The new Dutch Government is planning to regulate the registration of people from Aruba, Curaçao and St. Maarten in The Netherlands. This is stated in the Governing Accord the conservative VVD party and the Labour Party PvdA presented on Monday.
“Based on criteria that Aruba, Curaçao and St. Maarten have in place, including a test of a criminal record and income, we will come with a proposal to regulate the registration of residents from those countries in The Netherlands,” it is stated in the accord.
The initiative to regulate the registration of people from Aruba, Curaçao and St. Maarten comes from the VVD. Member of the Second
Chamber of the Dutch Parliament André Bosman of the VVD presented a law proposal in July to restrict the registration of people from the three overseas countries. Bosman’s law proposal states that people from Aruba, Curaçao and St. Maarten must comply with
a number of requirements before they can register at a municipality in The Netherlands.
The law, if approved by the Second Chamber, will require people from the three overseas countries to obtain residence permits. The residence permit would be denied if, among other things, a person does not speak sufficient Dutch, does not have sufficient income
and a starting qualification/ degree, or has a criminal record. The PvdA objected to the law proposal initially. Member of Parliament Martijn van Dam of the PvdA stated in July that his party did not agree with differentiating among Dutch citizens based on their descent.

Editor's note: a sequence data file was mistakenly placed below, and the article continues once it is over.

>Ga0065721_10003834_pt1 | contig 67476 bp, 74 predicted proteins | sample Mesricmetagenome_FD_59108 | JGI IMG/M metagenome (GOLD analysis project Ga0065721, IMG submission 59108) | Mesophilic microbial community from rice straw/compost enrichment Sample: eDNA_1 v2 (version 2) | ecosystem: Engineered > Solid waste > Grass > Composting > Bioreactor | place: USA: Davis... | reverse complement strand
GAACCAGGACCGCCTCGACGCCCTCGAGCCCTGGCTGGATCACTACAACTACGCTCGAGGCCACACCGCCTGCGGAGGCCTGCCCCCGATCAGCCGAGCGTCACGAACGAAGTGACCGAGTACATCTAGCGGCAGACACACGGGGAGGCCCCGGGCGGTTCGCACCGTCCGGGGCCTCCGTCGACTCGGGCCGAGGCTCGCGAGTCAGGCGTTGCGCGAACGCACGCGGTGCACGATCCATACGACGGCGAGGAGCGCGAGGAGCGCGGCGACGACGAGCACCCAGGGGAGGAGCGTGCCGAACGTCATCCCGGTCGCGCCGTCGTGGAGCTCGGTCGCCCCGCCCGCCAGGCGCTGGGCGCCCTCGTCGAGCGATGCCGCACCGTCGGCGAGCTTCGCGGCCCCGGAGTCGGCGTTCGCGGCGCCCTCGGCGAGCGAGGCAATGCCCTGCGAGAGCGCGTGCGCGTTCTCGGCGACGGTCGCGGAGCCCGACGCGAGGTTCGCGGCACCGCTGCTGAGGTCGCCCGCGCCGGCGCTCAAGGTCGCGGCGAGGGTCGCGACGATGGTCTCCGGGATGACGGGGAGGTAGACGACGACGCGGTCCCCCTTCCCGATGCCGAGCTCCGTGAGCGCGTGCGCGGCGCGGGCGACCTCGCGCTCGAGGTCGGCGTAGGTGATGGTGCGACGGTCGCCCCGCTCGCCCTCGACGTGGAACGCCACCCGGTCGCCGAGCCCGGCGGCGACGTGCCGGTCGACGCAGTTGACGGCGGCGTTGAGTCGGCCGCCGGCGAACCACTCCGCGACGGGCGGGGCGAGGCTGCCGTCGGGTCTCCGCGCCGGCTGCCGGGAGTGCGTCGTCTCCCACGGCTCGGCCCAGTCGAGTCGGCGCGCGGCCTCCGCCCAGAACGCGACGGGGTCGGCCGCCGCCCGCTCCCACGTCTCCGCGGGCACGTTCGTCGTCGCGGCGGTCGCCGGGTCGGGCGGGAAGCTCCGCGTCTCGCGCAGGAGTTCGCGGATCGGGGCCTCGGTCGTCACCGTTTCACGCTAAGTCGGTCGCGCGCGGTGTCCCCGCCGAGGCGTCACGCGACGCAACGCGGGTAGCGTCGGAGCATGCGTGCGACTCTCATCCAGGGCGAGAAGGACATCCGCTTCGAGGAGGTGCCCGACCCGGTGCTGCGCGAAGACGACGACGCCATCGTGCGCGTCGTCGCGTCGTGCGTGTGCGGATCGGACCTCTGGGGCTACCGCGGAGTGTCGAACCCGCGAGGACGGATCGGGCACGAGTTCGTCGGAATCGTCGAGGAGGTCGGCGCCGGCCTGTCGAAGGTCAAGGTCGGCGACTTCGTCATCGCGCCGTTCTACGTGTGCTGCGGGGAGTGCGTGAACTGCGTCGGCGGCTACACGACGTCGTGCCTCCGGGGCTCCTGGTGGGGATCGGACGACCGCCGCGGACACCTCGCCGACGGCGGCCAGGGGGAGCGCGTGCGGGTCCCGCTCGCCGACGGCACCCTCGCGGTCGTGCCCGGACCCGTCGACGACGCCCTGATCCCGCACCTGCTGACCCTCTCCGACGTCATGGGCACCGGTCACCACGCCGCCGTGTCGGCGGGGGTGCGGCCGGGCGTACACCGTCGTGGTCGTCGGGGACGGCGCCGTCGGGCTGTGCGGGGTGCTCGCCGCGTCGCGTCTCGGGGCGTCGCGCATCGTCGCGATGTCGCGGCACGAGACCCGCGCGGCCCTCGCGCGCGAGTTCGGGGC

Van Dam said on Tuesday that it concerned a variation of registration requirements. He hoped for cooperation on this issue from the three overseas countries. “We have always said that we find it unwise for young, poorly-educated Antilleans to come to The Netherlands without work. We have been looking for possibilities to prevent these youngsters from ending up in trouble here. The cabinet is now going to work on a variant for the registration requirements,” he said.
According to Van Dam, there is a big difference between a registration prohibition and registration requirements. He said the plans of the new government have to do with requirements based on, for example, having a criminal record or not having a degree or work. “This comes close to our point of view that youngsters must complete a social formation programme before they can come to The Netherlands,” he said.
MP Bosman said on Tuesday that he was happy with the statement in the Governing Accord. “It is too bad that Curaçao doesn’t want to cooperate in the process to regulate the migration of poorly-educated citizens to The Netherlands. They don’t want to discuss this issue, so we decided to take it upon ourselves to regulate this,” he said. Bosman received the advice on his law proposal from the Advisory Council recently. He said the Council’s advice was being analysed. He hopes to submit the law proposal to the Second Chamber for handling by January 1, 2013.
Source The Daily Herald October 31, 2012